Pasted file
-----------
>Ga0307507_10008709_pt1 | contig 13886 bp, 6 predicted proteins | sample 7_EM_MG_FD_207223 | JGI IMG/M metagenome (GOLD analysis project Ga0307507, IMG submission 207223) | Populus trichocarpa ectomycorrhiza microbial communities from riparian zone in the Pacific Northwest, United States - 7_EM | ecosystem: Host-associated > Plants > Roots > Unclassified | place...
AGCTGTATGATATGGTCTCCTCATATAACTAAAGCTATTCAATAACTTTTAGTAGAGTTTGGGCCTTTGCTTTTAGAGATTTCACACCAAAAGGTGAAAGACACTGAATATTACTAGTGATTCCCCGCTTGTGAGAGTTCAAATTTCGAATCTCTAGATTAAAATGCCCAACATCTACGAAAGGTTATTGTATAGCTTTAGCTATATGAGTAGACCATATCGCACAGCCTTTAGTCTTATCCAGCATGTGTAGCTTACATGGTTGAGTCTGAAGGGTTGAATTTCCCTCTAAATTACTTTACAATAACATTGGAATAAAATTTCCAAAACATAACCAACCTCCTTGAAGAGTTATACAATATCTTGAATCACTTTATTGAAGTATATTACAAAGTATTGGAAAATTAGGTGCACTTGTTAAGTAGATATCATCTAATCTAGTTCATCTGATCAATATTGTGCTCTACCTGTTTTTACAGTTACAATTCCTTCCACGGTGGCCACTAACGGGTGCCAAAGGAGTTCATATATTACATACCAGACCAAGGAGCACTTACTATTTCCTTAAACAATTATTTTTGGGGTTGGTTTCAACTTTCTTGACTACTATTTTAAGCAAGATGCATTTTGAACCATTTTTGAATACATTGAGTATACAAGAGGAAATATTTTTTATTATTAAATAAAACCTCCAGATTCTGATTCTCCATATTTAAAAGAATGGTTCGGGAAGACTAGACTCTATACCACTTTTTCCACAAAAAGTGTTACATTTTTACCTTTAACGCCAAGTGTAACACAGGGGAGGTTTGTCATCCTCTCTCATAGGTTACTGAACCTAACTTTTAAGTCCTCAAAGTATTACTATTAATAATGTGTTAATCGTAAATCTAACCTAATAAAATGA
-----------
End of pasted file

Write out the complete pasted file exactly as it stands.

>Ga0307507_10008709_pt1 | contig 13886 bp, 6 predicted proteins | sample 7_EM_MG_FD_207223 | JGI IMG/M metagenome (GOLD analysis project Ga0307507, IMG submission 207223) | Populus trichocarpa ectomycorrhiza microbial communities from riparian zone in the Pacific Northwest, United States - 7_EM | ecosystem: Host-associated > Plants > Roots > Unclassified | place...
AGCTGTATGATATGGTCTCCTCATATAACTAAAGCTATTCAATAACTTTTAGTAGAGTTTGGGCCTTTGCTTTTAGAGATTTCACACCAAAAGGTGAAAGACACTGAATATTACTAGTGATTCCCCGCTTGTGAGAGTTCAAATTTCGAATCTCTAGATTAAAATGCCCAACATCTACGAAAGGTTATTGTATAGCTTTAGCTATATGAGTAGACCATATCGCACAGCCTTTAGTCTTATCCAGCATGTGTAGCTTACATGGTTGAGTCTGAAGGGTTGAATTTCCCTCTAAATTACTTTACAATAACATTGGAATAAAATTTCCAAAACATAACCAACCTCCTTGAAGAGTTATACAATATCTTGAATCACTTTATTGAAGTATATTACAAAGTATTGGAAAATTAGGTGCACTTGTTAAGTAGATATCATCTAATCTAGTTCATCTGATCAATATTGTGCTCTACCTGTTTTTACAGTTACAATTCCTTCCACGGTGGCCACTAACGGGTGCCAAAGGAGTTCATATATTACATACCAGACCAAGGAGCACTTACTATTTCCTTAAACAATTATTTTTGGGGTTGGTTTCAACTTTCTTGACTACTATTTTAAGCAAGATGCATTTTGAACCATTTTTGAATACATTGAGTATACAAGAGGAAATATTTTTTATTATTAAATAAAACCTCCAGATTCTGATTCTCCATATTTAAAAGAATGGTTCGGGAAGACTAGACTCTATACCACTTTTTCCACAAAAAGTGTTACATTTTTACCTTTAACGCCAAGTGTAACACAGGGGAGGTTTGTCATCCTCTCTCATAGGTTACTGAACCTAACTTTTAAGTCCTCAAAGTATTACTATTAATAATGTGTTAATCGTAAATCTAACCTAATAAAATGA